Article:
In Court

Then there are the legalities. Firearms instructor and competitive shooter Jennie Van Tuyl feels “concealed carry guns should look as stock as possible.” She noted that if one should end up in court for self-defense, colored guns will bring more questions about modifications. “Yes, I know changing grips or having a frame coated a pretty color should not make any difference, but an aggressive prosecutor could try to make a big deal out of it and cost you more money to get an expert witness to testify on your behalf.”

For safety reasons, I was always taught a gun should look like a gun. — Jenna Larkin

You know who would agree with her? Massad Ayoob, who has repeatedly stated that although they won’t necessarily cost you the case, customizations may well add a zero to the check you make out to the lawyer defending you.

Are Colored Guns Taken Seriously?

Whether or not women with brightly colored guns are taken seriously is another question often debated. Active Self Protection Executive Officer Stephannie Johnson Weidner says she “[doesn’t] particularly care if the dude at the range or in class takes me less seriously. I do care if the guy I am trying to stop from hurting me takes me less seriously. Might not come into play … but it might.”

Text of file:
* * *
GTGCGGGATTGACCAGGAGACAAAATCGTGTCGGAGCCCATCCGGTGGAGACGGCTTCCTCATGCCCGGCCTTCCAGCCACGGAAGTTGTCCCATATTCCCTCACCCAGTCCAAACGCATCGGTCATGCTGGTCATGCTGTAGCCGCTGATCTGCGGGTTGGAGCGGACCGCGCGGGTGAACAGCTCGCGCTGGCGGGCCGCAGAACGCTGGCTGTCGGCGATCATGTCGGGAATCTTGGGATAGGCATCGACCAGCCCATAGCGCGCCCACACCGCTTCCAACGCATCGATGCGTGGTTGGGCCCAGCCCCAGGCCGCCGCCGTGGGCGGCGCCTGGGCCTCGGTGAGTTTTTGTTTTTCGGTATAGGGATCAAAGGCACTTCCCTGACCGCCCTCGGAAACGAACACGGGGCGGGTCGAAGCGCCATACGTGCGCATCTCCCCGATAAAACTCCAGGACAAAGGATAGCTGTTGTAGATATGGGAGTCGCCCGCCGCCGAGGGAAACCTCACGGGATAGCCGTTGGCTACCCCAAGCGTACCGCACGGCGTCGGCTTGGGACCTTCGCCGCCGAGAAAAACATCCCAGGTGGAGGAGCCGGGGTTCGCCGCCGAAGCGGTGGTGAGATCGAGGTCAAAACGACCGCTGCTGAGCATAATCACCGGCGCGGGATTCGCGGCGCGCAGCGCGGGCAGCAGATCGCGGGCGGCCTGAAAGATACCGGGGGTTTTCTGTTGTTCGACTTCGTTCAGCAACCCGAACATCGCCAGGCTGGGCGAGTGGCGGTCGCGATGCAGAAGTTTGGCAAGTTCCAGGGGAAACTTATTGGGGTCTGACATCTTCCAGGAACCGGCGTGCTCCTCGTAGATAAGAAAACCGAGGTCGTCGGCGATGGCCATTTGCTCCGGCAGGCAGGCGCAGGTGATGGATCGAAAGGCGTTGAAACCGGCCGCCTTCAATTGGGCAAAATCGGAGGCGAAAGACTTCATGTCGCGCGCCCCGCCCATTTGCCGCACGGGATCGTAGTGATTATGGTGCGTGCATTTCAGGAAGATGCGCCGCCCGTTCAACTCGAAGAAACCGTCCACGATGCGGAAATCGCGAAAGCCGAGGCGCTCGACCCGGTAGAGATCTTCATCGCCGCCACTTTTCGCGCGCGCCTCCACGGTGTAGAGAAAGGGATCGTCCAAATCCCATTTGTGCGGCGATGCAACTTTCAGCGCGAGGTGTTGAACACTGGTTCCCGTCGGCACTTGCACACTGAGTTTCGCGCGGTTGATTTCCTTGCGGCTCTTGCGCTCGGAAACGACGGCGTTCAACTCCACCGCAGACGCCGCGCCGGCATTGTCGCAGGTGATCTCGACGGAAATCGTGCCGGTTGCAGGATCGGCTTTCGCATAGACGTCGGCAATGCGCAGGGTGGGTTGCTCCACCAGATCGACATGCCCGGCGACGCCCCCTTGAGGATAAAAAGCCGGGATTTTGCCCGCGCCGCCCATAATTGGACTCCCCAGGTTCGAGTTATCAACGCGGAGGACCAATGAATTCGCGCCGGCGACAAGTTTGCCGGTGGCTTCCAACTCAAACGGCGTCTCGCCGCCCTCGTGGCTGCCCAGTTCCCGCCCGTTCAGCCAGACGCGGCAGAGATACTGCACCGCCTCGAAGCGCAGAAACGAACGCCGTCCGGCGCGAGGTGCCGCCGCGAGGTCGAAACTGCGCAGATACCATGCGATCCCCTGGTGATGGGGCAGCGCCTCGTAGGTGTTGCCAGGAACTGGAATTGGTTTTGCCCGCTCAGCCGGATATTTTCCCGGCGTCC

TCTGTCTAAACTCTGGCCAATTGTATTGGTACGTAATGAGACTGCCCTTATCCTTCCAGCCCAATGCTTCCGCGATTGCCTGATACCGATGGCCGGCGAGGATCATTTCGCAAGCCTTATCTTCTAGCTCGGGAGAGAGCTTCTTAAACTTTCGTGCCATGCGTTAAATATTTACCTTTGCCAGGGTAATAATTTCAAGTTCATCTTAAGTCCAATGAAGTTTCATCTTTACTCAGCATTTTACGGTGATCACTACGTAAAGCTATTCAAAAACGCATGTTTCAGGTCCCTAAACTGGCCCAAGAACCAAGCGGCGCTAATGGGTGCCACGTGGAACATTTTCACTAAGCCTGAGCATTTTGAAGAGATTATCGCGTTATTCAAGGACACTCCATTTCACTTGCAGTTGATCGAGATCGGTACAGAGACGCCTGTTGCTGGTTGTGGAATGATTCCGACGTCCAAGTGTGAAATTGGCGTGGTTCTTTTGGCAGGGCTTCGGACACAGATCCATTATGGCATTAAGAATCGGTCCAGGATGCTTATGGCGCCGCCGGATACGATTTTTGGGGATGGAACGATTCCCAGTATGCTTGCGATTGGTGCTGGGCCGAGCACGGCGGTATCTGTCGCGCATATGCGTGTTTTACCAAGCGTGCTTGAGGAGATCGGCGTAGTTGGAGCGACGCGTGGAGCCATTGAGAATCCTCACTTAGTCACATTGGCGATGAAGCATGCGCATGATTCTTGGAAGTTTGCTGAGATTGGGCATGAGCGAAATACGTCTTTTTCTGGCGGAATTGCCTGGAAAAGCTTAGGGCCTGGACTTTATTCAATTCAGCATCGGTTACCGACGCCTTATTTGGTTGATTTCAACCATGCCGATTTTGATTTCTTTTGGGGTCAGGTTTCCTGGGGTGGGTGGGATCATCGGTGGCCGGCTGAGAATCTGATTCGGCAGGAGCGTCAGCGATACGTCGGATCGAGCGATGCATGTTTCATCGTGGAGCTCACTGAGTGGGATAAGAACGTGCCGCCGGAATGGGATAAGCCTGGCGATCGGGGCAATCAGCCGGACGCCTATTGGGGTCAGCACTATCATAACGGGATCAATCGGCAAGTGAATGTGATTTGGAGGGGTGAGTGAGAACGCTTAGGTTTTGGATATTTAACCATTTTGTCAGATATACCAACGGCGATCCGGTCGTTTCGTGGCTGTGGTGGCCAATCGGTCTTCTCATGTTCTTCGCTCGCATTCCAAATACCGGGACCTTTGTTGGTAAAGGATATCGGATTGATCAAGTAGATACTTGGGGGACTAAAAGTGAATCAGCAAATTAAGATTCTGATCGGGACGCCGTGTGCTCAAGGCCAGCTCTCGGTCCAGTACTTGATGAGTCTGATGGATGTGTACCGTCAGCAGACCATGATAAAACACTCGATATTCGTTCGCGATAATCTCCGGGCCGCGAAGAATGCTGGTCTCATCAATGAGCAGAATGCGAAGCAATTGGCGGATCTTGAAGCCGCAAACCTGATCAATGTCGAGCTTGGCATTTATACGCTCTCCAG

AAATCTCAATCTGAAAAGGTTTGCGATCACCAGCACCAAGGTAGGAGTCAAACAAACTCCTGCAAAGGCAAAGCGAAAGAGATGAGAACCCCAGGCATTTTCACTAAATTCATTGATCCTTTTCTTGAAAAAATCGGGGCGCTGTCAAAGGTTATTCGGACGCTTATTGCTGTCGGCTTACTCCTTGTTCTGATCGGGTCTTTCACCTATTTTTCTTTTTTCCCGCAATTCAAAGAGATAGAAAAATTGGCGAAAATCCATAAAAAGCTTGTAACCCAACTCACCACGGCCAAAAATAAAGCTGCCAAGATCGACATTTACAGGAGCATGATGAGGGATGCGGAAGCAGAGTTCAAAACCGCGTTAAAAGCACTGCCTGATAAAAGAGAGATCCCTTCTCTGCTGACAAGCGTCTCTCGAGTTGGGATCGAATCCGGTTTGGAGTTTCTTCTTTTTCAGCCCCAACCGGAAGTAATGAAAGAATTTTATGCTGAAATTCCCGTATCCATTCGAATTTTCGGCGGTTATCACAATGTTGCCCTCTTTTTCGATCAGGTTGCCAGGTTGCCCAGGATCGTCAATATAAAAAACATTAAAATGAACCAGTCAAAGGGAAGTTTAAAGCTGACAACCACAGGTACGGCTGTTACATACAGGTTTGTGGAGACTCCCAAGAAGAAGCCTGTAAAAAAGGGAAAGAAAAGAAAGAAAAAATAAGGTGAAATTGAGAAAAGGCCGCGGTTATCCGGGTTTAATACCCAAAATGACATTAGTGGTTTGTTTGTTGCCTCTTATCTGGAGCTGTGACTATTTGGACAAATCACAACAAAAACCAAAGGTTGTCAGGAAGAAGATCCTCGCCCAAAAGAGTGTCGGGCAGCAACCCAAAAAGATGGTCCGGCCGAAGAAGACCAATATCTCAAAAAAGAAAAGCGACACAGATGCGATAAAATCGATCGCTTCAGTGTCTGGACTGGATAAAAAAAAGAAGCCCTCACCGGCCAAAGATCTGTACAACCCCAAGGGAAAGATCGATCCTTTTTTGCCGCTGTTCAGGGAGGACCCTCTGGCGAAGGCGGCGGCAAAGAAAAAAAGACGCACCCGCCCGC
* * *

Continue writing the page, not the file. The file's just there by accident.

I do feel that pink, purple, Tiffany Blue and other super-feminine colors make people take us less seriously. — Kat Malik, outdoor writer

On the flip side of the equation, there’s the need to attract new shooters. Kahr Firearms Group Marketing Director Jodi DePorter stated, “If color or customization makes someone buy it, great. If [he or she] like[s] it enough to learn to shoot, even better.” It’s true that colored guns might grab the eye of someone who might not otherwise pick that gun up and learn. The key here being he or she needs to learn.